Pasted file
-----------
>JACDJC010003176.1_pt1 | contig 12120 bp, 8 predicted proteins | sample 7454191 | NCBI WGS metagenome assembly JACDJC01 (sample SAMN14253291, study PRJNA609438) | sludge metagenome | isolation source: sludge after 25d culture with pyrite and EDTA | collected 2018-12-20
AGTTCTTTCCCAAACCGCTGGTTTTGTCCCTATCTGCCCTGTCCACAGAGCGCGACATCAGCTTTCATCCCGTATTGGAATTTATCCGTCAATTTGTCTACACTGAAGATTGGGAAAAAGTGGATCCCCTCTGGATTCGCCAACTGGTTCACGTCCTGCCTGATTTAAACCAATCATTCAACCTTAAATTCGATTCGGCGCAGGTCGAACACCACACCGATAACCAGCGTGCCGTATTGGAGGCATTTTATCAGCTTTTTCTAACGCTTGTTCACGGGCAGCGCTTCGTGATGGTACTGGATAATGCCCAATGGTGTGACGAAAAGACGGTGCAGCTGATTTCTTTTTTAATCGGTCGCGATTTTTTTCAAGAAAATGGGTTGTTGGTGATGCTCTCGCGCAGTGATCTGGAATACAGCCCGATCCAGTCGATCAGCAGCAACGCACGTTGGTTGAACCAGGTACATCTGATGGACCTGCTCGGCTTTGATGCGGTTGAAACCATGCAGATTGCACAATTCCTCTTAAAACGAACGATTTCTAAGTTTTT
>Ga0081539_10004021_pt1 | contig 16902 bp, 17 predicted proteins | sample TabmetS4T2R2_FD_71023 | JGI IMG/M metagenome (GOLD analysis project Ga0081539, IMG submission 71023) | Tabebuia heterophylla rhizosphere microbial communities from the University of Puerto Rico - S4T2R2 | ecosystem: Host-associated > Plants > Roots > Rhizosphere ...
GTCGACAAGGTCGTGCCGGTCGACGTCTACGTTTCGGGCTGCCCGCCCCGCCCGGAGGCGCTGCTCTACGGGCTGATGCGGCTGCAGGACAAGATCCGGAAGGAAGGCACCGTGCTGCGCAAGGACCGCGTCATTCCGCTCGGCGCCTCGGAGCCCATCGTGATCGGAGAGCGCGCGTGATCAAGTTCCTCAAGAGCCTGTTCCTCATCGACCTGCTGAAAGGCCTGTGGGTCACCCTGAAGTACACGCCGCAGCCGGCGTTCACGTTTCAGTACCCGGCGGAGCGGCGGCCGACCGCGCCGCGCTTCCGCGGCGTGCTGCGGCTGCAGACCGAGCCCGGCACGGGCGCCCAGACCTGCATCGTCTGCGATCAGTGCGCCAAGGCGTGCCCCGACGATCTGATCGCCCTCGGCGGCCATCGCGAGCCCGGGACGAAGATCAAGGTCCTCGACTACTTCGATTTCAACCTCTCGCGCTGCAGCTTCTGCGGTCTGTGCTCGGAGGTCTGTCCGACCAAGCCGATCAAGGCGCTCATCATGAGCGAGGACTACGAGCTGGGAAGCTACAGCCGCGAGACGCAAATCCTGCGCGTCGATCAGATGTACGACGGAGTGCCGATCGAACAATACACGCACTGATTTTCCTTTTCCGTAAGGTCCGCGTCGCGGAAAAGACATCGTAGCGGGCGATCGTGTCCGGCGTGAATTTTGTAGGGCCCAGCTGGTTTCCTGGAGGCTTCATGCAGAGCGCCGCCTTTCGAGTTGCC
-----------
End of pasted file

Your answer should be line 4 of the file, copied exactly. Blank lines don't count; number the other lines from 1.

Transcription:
GTCGACAAGGTCGTGCCGGTCGACGTCTACGTTTCGGGCTGCCCGCCCCGCCCGGAGGCGCTGCTCTACGGGCTGATGCGGCTGCAGGACAAGATCCGGAAGGAAGGCACCGTGCTGCGCAAGGACCGCGTCATTCCGCTCGGCGCCTCGGAGCCCATCGTGATCGGAGAGCGCGCGTGATCAAGTTCCTCAAGAGCCTGTTCCTCATCGACCTGCTGAAAGGCCTGTGGGTCACCCTGAAGTACACGCCGCAGCCGGCGTTCACGTTTCAGTACCCGGCGGAGCGGCGGCCGACCGCGCCGCGCTTCCGCGGCGTGCTGCGGCTGCAGACCGAGCCCGGCACGGGCGCCCAGACCTGCATCGTCTGCGATCAGTGCGCCAAGGCGTGCCCCGACGATCTGATCGCCCTCGGCGGCCATCGCGAGCCCGGGACGAAGATCAAGGTCCTCGACTACTTCGATTTCAACCTCTCGCGCTGCAGCTTCTGCGGTCTGTGCTCGGAGGTCTGTCCGACCAAGCCGATCAAGGCGCTCATCATGAGCGAGGACTACGAGCTGGGAAGCTACAGCCGCGAGACGCAAATCCTGCGCGTCGATCAGATGTACGACGGAGTGCCGATCGAACAATACACGCACTGATTTTCCTTTTCCGTAAGGTCCGCGTCGCGGAAAAGACATCGTAGCGGGCGATCGTGTCCGGCGTGAATTTTGTAGGGCCCAGCTGGTTTCCTGGAGGCTTCATGCAGAGCGCCGCCTTTCGAGTTGCC